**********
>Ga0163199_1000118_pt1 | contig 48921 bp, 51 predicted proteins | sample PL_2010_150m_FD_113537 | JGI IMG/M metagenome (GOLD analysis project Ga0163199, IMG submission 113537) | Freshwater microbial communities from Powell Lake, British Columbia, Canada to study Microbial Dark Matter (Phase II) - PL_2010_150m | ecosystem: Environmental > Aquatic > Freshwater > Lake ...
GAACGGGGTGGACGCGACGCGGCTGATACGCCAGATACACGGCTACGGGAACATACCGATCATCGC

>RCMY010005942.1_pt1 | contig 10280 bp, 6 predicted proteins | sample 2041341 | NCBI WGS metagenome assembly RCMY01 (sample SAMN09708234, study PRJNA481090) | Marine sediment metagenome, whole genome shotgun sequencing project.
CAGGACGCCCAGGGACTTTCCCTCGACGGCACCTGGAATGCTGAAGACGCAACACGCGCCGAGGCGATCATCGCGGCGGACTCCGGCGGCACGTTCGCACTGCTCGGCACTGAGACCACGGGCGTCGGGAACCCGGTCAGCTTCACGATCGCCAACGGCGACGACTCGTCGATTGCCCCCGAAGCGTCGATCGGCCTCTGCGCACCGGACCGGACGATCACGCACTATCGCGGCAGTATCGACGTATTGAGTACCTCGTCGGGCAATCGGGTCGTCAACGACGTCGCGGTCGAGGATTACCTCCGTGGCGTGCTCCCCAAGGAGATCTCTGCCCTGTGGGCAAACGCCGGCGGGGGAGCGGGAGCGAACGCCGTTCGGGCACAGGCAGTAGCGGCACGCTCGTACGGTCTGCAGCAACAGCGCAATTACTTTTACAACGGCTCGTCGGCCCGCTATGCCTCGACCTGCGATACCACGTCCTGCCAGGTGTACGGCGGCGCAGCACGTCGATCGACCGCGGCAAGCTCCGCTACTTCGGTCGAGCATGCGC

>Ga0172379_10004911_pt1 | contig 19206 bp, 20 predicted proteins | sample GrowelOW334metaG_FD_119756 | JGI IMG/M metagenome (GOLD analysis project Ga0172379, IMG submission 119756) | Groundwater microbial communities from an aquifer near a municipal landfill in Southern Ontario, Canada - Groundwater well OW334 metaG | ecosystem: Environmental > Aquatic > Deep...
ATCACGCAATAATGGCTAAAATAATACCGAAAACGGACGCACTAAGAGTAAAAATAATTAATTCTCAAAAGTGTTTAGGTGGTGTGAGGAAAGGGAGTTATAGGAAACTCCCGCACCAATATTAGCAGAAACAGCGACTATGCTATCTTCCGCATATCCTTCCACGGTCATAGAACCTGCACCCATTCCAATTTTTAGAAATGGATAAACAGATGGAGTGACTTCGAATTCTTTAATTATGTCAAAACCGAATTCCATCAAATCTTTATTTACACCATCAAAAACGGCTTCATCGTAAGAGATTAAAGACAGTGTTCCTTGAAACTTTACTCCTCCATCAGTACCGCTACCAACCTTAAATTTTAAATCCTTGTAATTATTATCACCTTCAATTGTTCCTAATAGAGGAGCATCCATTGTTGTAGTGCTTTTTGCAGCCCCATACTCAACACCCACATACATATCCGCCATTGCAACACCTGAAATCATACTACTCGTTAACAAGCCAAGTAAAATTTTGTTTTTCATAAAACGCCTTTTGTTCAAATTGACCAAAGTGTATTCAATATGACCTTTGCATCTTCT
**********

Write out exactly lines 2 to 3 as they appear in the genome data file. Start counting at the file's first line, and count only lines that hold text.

GAACGGGGTGGACGCGACGCGGCTGATACGCCAGATACACGGCTACGGGAACATACCGATCATCGC

>RCMY010005942.1_pt1 | contig 10280 bp, 6 predicted proteins | sample 2041341 | NCBI WGS metagenome assembly RCMY01 (sample SAMN09708234, study PRJNA481090) | Marine sediment metagenome, whole genome shotgun sequencing project.